Forest Laboratories' management has asked shareholders to rebuff an attempt by billionaire investor Carl Icahn to replace four members of the board at the firm's annual general meeting next month.
The company sent a letter to its shareholders yesterday warning that the directors proposed by Icahn are "unqualified" and three of them "have significant conflicts and entanglements that we believe compromise their independence".
The latter came in response to a communication sent to shareholders by Icahn late last week, which suggested that "it is very reasonable for a shareholder of my size and with my track record to ask to nominate two persons to a board - one internal and one independent - without seeking the removal of any incumbent directors".
Icahn currently holds around 10 per cent of Forest's stock, and has insisted that he has no interest in staging a proxy fight and no desire to take control of the company, although this is disputed by Forest's management.
Forest is asking shareholders to reject the nominations of three candidates - Eric Ende, Daniel Ninivaggi and Andrew Fromkin - on the grounds that they all have financial ties to Icahn and so would support his interests in preference to those of the company.
A fourth candidate - Pierre Legault - should be rejected because his "operational track record is questionable at best", according to the letter.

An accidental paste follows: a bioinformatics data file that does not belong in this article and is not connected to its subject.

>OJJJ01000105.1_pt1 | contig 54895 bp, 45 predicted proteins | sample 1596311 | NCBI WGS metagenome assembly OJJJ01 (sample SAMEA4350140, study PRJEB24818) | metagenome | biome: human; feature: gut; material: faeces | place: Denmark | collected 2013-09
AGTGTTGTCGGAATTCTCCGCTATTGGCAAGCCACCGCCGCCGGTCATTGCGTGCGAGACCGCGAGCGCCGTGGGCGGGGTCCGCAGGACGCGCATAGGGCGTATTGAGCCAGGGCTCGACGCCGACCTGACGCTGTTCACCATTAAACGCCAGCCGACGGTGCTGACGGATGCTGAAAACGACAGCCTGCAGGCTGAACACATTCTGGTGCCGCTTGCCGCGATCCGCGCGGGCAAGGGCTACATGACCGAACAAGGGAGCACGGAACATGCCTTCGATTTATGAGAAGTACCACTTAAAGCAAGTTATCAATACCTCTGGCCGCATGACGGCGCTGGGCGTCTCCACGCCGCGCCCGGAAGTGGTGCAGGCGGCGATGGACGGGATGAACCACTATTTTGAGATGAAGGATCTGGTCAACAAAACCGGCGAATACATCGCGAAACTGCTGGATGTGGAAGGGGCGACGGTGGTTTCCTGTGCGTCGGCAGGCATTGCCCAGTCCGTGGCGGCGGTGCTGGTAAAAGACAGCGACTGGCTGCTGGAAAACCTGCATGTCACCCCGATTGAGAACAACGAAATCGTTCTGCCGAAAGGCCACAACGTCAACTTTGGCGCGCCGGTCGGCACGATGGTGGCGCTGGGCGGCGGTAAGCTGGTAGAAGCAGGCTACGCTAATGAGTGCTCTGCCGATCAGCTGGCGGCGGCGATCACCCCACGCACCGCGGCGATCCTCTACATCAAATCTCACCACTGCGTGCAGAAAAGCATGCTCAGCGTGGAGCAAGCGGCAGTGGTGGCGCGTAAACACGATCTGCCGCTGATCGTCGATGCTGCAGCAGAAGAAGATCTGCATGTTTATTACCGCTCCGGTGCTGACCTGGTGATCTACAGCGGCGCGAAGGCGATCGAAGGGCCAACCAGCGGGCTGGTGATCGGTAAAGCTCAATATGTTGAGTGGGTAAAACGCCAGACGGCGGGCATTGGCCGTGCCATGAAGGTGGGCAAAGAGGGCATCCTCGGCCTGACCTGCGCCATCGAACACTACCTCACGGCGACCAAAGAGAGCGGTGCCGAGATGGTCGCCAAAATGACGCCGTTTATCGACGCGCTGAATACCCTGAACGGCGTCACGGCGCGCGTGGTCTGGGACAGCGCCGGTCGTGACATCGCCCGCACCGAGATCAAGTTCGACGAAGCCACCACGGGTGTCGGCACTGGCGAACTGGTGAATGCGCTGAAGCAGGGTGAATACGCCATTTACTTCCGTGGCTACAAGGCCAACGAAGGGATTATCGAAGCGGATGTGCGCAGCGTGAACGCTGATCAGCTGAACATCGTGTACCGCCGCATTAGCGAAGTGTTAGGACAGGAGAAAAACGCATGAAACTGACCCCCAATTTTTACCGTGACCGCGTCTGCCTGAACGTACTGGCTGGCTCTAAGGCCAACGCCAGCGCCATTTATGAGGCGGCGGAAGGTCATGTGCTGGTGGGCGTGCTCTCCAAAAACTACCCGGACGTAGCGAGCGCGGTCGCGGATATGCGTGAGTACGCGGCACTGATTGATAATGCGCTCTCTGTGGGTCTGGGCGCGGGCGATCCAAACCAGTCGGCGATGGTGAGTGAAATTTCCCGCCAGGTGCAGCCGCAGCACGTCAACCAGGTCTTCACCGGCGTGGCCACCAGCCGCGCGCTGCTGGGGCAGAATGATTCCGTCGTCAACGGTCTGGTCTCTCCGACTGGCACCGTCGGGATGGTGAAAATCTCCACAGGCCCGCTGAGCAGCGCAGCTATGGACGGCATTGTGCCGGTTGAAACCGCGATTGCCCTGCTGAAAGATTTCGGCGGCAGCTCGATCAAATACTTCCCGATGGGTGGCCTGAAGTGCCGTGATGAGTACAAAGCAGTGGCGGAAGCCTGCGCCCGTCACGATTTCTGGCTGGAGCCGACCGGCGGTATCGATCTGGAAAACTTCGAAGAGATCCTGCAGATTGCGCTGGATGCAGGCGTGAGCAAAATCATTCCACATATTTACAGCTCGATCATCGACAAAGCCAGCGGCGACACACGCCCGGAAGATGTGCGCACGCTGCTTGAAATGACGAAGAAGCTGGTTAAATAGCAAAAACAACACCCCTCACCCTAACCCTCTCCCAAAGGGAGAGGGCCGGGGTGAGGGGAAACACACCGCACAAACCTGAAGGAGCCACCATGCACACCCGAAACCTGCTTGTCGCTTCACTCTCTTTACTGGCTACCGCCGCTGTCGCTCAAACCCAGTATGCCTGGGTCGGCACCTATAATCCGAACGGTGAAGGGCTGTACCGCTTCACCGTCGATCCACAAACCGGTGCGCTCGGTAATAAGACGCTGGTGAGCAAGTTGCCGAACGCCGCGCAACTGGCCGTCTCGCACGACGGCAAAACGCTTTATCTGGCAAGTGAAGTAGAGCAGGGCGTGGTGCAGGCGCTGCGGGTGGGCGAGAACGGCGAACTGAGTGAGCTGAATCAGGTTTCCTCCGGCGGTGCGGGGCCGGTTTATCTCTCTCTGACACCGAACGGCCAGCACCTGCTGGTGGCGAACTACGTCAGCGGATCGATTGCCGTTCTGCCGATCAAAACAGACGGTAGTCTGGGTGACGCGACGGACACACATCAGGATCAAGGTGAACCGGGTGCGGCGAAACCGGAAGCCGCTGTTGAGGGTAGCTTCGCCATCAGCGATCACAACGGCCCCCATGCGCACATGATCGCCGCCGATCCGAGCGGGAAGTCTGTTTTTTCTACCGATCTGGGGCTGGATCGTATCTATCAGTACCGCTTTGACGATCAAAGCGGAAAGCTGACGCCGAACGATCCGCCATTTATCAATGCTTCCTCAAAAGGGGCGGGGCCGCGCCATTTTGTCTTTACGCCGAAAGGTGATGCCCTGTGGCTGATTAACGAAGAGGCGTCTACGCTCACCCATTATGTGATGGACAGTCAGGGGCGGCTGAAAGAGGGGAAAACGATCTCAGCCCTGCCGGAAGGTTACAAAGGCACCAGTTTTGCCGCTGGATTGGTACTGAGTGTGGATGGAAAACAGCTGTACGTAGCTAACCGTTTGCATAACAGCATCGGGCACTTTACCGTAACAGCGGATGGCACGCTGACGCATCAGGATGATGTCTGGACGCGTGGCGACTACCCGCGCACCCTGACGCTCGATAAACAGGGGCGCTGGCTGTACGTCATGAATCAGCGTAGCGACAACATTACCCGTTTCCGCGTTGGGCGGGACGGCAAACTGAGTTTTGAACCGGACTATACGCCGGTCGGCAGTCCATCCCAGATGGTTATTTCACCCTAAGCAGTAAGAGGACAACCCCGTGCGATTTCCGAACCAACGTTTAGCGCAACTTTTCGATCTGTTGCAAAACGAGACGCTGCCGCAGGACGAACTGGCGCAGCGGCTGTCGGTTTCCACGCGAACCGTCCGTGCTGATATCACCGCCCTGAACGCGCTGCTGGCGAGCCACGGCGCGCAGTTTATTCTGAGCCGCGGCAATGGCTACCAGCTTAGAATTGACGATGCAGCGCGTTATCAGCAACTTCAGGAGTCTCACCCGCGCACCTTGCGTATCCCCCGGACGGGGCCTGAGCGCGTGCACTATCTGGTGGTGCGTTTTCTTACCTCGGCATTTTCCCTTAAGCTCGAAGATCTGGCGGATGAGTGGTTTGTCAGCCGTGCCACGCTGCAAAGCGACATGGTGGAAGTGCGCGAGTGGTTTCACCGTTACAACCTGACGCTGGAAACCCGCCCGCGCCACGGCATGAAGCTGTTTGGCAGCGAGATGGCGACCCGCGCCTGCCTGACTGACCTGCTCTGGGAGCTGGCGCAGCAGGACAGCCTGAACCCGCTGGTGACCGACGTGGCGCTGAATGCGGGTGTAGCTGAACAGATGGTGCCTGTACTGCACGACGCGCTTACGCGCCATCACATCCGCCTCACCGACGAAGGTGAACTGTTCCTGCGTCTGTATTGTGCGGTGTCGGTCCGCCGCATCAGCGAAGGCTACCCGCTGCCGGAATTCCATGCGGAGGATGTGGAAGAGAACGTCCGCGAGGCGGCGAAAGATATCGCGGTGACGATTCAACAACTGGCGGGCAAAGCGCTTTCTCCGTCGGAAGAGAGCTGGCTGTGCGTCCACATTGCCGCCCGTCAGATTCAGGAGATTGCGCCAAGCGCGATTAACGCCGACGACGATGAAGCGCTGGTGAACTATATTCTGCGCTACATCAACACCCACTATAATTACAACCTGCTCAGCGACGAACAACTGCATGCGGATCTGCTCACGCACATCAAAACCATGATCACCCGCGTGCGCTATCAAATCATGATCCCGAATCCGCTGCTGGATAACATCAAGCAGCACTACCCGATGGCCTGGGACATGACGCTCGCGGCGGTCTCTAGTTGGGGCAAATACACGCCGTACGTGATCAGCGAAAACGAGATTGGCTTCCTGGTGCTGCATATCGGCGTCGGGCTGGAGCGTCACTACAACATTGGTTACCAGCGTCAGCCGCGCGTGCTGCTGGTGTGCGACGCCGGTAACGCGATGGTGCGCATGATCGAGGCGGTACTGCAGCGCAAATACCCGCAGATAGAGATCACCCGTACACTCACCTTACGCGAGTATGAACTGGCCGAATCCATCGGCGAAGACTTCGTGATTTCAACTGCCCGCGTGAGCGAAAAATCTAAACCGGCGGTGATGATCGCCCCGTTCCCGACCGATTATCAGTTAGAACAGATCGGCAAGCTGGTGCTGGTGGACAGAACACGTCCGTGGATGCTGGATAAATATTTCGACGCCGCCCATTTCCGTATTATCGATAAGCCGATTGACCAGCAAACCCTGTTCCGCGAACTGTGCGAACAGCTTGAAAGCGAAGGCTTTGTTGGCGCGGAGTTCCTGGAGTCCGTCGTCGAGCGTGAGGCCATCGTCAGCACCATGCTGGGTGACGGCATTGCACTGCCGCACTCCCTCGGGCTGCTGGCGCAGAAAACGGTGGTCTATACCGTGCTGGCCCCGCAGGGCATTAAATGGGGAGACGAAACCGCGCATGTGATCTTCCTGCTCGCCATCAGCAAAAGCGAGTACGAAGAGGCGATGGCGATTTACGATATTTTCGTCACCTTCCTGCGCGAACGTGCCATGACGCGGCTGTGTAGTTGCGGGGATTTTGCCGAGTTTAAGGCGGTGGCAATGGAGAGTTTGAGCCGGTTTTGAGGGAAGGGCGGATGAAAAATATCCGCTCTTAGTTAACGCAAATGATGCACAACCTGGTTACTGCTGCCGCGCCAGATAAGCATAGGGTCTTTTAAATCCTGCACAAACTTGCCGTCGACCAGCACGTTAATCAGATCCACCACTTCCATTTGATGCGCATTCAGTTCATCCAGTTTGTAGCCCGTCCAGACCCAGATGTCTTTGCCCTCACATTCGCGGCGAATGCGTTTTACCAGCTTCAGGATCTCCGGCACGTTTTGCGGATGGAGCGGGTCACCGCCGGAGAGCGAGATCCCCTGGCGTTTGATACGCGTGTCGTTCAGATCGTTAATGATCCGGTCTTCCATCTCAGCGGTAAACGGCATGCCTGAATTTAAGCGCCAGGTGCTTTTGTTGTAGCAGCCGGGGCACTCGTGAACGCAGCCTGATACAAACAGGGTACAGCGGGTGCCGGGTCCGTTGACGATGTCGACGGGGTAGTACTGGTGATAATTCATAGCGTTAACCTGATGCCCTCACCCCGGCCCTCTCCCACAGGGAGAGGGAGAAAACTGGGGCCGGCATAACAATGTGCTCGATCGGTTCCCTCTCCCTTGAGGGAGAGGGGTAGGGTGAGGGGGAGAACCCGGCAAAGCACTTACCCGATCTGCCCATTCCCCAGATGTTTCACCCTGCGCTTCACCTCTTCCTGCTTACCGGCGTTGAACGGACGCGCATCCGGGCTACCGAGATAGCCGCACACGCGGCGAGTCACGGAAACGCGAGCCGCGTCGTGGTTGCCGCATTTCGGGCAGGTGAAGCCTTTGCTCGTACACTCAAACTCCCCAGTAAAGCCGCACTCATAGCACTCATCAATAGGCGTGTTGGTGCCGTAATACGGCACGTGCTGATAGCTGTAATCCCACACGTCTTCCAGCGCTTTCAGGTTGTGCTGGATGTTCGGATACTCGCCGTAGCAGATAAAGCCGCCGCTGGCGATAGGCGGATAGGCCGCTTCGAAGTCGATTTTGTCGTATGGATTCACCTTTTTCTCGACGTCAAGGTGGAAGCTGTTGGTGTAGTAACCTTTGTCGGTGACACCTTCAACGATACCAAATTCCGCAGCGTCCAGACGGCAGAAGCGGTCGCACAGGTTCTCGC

Icahn made a similar attempt to reshape Forest's board last year but was defeated at the 2011 AGM, with shareholders placing their votes behind the directors nominated by the company's management team.
The investor has been critical of Forest's management, including chief executive Howard Solomon who was threatened last year by the US government with a ban from participating in federal healthcare programmes after pleading guilty to illegal marketing of antidepressant products.
Icahn has a track record in this type of activity. He succeeded in getting two directors onto the board of Amylin Pharmaceuticals in 2009, and has been pushing for a sale of the company, in which he holds an 8.9 per cent stake.
Two other companies targeted by the investor - ImClone and Genzyme - were sold to big pharma companies (Eli Lilly and Sanofi, respectively) after his involvement.